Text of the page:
Naspers boss Koos Bekker  Picture: Leon Lestrade/African News Agency/ANA
Naspers boss Koos Bekker Picture: Leon Lestrade/African News Agency/ANA

Naspers boss Koos Bekker flees accountability for glaring state capture

By Sihle Mavuso Time of article published Mar 8, 2020

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Is this yet another case of some animals being more equal than others and some individuals too big to account for corruption and state capture?

Recently, former communications minister Yunus Carrim took a bold stand and went to the Zondo commission which is probing allegations of state capture.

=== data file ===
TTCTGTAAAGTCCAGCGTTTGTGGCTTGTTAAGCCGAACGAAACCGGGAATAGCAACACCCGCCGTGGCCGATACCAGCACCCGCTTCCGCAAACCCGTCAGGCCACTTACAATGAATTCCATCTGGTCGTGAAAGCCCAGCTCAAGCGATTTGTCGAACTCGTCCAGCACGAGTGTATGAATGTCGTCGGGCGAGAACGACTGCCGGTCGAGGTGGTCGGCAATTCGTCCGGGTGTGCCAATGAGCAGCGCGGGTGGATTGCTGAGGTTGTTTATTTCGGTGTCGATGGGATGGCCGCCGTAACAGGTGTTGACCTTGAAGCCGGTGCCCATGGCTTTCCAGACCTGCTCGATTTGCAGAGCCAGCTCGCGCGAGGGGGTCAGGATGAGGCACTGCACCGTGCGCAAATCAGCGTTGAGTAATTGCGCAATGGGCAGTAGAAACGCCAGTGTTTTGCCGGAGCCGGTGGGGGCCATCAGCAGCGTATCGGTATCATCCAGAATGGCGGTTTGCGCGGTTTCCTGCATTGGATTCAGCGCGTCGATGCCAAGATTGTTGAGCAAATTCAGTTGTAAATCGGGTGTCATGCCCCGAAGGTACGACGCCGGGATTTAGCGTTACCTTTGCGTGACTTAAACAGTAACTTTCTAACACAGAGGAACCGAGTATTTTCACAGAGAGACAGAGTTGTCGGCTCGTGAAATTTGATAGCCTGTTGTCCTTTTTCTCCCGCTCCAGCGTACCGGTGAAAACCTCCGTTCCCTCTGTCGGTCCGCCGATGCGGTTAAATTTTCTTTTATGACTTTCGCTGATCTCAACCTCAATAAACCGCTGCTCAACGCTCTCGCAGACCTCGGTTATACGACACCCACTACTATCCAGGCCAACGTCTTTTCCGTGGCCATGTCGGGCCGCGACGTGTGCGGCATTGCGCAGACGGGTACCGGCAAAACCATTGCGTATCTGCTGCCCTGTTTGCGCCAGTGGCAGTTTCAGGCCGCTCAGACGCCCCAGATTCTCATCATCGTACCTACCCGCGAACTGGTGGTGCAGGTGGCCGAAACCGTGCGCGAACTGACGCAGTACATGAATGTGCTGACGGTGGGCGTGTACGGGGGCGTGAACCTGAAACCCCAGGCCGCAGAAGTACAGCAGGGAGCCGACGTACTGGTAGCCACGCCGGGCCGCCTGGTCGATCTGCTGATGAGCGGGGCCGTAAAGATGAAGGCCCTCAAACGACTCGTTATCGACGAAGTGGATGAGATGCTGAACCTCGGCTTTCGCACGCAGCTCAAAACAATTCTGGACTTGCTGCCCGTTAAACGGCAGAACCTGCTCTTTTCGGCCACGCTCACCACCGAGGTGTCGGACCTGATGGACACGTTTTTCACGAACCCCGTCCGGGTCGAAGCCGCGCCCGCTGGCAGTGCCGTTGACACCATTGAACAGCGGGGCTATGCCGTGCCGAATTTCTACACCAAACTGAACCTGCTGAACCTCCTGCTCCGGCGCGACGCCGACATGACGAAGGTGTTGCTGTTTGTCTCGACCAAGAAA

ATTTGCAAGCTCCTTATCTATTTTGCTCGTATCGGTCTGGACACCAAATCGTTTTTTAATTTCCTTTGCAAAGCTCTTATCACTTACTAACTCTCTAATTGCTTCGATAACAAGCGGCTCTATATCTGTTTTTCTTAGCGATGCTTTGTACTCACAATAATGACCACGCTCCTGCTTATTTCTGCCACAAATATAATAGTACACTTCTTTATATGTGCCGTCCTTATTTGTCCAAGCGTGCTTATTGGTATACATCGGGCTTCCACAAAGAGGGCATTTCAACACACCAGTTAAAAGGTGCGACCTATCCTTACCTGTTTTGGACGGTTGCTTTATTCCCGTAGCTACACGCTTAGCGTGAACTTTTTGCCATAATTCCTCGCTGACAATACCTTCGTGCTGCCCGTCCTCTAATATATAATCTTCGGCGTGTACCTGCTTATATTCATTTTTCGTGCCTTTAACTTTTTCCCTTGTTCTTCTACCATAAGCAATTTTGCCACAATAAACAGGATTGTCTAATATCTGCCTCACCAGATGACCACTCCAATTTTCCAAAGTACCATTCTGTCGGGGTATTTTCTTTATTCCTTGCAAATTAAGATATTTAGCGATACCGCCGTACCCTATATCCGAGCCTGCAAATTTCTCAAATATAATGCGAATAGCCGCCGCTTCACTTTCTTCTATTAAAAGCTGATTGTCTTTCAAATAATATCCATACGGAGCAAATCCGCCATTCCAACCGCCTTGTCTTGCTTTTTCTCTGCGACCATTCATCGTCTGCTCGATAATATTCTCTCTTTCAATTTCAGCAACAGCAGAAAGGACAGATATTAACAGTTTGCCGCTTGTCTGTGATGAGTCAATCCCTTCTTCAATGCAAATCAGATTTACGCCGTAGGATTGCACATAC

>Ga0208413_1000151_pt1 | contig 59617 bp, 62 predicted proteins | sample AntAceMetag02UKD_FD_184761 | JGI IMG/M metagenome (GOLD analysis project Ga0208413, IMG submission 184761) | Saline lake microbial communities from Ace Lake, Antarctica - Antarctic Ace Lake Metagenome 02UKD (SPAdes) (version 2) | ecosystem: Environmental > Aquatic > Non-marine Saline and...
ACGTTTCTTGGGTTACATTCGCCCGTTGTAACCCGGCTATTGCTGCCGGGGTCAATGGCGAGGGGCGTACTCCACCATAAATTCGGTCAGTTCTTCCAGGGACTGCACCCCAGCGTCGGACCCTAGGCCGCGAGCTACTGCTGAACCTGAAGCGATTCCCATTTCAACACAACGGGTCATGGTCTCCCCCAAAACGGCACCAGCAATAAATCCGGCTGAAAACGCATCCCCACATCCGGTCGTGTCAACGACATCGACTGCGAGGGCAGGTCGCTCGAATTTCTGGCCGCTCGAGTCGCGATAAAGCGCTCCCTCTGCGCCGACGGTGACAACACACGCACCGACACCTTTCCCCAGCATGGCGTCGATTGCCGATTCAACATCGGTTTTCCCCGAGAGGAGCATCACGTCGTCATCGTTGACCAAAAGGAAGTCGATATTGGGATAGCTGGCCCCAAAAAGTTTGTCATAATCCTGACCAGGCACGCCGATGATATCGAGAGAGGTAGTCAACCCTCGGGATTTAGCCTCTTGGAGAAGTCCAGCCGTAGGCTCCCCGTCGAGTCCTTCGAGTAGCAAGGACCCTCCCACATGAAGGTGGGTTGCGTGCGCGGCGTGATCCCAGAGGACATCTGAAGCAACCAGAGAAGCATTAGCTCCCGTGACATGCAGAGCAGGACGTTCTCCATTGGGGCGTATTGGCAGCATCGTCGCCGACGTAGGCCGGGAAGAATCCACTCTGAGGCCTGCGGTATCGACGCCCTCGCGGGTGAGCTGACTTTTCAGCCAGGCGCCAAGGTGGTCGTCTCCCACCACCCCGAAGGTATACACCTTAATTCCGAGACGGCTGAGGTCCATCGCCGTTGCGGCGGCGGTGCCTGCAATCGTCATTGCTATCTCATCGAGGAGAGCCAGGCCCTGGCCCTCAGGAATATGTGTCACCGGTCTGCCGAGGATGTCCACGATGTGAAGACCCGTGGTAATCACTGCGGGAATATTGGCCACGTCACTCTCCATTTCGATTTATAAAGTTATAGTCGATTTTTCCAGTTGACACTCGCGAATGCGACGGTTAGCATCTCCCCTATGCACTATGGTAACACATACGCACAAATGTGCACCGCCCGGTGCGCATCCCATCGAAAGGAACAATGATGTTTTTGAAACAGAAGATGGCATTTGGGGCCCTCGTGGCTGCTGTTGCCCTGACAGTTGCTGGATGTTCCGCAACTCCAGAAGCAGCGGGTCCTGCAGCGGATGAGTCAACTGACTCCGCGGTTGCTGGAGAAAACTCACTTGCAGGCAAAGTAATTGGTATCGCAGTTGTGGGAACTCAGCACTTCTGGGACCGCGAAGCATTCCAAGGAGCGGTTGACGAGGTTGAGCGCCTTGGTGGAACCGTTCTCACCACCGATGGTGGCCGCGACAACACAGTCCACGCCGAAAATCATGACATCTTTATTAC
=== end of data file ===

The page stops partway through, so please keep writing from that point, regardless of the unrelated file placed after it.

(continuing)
Under oath, he repeated allegations that, in 2013, Naspers went beyond capturing the state and instead captured the broadcasting regulatory framework. The company argued that the SABC should not encrypt top set boxes.

The move eliminated competition for Naspers in the lucrative pay-TV market which also controls the broadcast news platforms.

The former minister said the clause had no basis for forming part of a commercial deal.

“Here is an example of regulatory capture,” Carrim said.

“This, for me, is a very clear example whereby irregularity means you change the policy of the SABC. There is no reason to include this in a commercial agreement. The encryption had nothing to do with the commercial deal. When you ask MultiChoice representatives why it is there, they do not give you an answer.”

In his hard-hitting and eyebrow-raising testimony, the outspoken and independently minded Carrim laid bare how Naspers boss Koos Bekker shored up Naspers’s control.